7 Good Things About Feeling Bad

The bright side of sadness

Posted Jun 14, 2013

Joe Forgas is a prominent social psychologist who has spent the last couple of decades studying what might seem like a depressing topic: Sadness.  Has studying sadness made him miserable?  Not at all.  In fact, as Forgas argues in this month’s issue of Current Directions in Psychological Science, he and his colleagues have discovered something surprising: Being in a bad mood can improve your thinking, your motivation, and your social life!  On the other side of the coin, being in a happy mood can sometimes have unhappy consequences on the way you think, and on the way you act toward others.

Here are 7 exemplary findings suggesting some benefits of sadness over happiness:

1. Improved memory.  People in one study were tested for their memory of the details of a shop they just visited.  Those who visited the shop on gloomy cold days remembered more details than those who visited on a sunny warm day.  In another study, the researchers found that eyewitnesses to an altercation were less likely to be have their memories distorted by a misleading line of questioning if they were sad, whereas happiness made them more inclined to misremember.  Forgas believes that these findings reflect the fact that sad people are more likely to be attuned to their environments, whereas happy people are more likely to just “go with the flow.”

2. More accurate judgments.  There is a classic finding in experimental psychology called the “primacy effect.”  If you read two paragraphs about a fellow named Jim, and the first one makes Jim sound like a quiet and shy introvert, whereas the second one focuses on some of his extraverted tendencies, you will remember him as an introvert, and reinterpret the extraverted behaviors as atypical.  If you read the same information in the reverse order, however, you will remember him as an extravert.  Forgas found that a happy mood magnified that bias, but negative mood erased it, again suggesting that the sad subjects make clearer judgments.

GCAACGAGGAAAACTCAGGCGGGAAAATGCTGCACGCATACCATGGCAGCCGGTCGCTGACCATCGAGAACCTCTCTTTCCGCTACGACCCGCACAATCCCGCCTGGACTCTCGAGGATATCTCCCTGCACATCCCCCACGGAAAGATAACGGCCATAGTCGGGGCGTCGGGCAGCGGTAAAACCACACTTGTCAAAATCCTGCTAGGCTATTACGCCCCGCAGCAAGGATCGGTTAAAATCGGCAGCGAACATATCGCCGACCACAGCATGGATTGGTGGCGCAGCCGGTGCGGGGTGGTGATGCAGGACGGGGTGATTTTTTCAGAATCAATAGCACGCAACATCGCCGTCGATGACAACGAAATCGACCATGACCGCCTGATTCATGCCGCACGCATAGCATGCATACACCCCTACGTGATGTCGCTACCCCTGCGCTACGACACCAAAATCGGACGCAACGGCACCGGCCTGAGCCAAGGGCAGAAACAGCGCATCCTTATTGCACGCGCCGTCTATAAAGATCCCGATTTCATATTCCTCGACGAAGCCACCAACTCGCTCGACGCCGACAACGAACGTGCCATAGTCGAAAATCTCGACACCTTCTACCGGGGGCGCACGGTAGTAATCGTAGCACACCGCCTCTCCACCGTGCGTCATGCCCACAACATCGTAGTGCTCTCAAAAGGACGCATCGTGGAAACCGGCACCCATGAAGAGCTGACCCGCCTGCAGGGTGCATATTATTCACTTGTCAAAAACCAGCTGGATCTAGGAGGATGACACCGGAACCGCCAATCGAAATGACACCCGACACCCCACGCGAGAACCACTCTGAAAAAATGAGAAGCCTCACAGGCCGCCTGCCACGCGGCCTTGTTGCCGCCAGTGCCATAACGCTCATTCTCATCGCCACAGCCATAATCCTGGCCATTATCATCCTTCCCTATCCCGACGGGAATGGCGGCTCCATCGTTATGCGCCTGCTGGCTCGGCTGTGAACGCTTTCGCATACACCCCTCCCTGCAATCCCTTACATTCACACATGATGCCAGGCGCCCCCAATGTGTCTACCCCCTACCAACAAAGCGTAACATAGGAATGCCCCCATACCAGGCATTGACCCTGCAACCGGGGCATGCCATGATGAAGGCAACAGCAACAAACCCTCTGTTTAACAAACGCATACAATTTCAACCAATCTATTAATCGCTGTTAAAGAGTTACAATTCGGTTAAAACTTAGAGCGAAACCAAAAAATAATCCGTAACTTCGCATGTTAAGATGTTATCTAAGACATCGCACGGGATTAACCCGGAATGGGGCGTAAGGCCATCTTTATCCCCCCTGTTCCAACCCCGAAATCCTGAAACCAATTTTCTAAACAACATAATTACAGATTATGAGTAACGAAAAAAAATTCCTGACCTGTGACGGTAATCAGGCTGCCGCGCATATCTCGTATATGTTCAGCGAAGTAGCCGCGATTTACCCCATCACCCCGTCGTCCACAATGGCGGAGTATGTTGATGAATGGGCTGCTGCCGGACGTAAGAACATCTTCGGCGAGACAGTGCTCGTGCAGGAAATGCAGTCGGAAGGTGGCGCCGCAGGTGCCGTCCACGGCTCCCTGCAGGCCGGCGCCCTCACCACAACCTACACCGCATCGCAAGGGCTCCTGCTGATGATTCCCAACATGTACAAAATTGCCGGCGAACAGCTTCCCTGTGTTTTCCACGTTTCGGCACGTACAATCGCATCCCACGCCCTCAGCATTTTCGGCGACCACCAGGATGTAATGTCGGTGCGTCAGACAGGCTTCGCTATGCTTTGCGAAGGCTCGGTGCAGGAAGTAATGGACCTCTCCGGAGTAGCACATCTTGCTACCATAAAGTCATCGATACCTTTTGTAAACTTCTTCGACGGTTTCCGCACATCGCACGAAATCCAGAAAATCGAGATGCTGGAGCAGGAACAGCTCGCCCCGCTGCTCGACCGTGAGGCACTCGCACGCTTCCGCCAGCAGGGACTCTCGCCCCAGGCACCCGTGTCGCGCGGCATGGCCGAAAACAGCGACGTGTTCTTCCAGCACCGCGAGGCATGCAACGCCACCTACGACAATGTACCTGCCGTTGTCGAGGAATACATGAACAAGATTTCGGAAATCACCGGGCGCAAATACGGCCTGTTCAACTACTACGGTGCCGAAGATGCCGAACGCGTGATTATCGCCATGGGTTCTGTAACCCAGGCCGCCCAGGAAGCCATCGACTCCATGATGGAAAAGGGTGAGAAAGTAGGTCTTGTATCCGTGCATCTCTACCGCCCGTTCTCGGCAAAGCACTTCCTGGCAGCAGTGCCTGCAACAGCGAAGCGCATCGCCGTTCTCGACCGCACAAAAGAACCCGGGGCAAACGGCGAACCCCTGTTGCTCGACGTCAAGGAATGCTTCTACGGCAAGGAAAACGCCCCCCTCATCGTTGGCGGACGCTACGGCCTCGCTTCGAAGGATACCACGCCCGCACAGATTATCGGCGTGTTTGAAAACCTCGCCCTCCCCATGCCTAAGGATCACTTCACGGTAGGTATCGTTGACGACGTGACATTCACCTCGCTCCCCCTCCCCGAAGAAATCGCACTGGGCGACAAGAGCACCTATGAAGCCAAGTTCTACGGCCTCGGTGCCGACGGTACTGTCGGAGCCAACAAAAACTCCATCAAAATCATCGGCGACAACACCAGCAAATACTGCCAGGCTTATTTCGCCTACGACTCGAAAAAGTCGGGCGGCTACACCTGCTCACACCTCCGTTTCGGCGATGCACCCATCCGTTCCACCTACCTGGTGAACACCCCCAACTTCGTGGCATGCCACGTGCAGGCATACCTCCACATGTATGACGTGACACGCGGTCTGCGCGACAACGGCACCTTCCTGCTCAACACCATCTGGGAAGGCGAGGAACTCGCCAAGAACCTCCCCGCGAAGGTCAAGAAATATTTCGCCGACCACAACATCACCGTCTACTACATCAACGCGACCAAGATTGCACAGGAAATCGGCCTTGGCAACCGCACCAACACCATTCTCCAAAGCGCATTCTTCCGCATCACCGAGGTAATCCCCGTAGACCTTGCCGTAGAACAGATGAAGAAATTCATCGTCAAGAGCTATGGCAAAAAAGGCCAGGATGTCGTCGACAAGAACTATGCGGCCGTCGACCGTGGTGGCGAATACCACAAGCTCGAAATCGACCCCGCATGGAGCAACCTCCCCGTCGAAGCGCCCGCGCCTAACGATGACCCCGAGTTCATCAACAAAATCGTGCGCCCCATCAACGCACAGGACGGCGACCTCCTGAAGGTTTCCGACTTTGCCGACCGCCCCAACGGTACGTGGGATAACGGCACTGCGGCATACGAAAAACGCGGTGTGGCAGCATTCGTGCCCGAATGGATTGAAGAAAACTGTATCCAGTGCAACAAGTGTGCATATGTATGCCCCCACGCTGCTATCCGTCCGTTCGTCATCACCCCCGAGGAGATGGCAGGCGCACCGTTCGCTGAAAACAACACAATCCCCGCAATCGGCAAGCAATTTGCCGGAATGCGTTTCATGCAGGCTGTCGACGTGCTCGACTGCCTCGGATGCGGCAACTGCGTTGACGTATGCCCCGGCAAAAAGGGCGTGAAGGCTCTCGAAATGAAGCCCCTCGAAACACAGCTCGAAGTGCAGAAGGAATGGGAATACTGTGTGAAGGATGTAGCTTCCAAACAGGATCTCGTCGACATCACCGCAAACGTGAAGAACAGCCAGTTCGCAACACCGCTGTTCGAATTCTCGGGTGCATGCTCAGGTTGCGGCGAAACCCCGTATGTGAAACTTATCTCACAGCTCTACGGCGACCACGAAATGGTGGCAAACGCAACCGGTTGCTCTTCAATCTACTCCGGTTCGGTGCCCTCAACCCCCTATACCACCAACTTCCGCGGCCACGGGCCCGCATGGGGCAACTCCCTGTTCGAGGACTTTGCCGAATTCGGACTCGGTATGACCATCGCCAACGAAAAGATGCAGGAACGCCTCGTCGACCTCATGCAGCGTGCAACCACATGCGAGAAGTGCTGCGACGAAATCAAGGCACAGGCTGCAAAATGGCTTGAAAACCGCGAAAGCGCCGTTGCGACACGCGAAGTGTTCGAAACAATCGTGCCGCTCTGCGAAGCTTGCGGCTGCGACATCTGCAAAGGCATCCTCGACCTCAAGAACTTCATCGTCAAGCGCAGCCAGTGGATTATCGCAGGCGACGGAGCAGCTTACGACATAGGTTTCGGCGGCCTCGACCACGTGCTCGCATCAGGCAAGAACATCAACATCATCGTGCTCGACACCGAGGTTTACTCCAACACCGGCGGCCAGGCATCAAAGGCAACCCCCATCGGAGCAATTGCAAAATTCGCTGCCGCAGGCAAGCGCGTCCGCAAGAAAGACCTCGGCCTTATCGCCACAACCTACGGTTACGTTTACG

3. Reduced gullibility.  People in a negative mood are more skeptical in numerous ways, less likely to be misled by urban myths, and more likely to detect someone else being insincere. 

4. Reduced stereotyping.  In one experiment, Forgas and his colleagues asked subjects to play a “shoot-don’t shoot” game, in which your goal is to play a cop whose task is to shoot any bad guys holding guns, but to hold your fire when the target is holding a soda can or cell phone.  The task was made more complicated by having half the targets wearing Muslim headgear (a heuristic cue for threat at a time of high conflict in the Middle East).  (see the photo for the pictures they used). 

There was a general tendency to shoot more at the fellows wearing the Muslim headgear, and that tendency was magnified among the people who were feeling happy (so being happy doesn’t always make you nicer).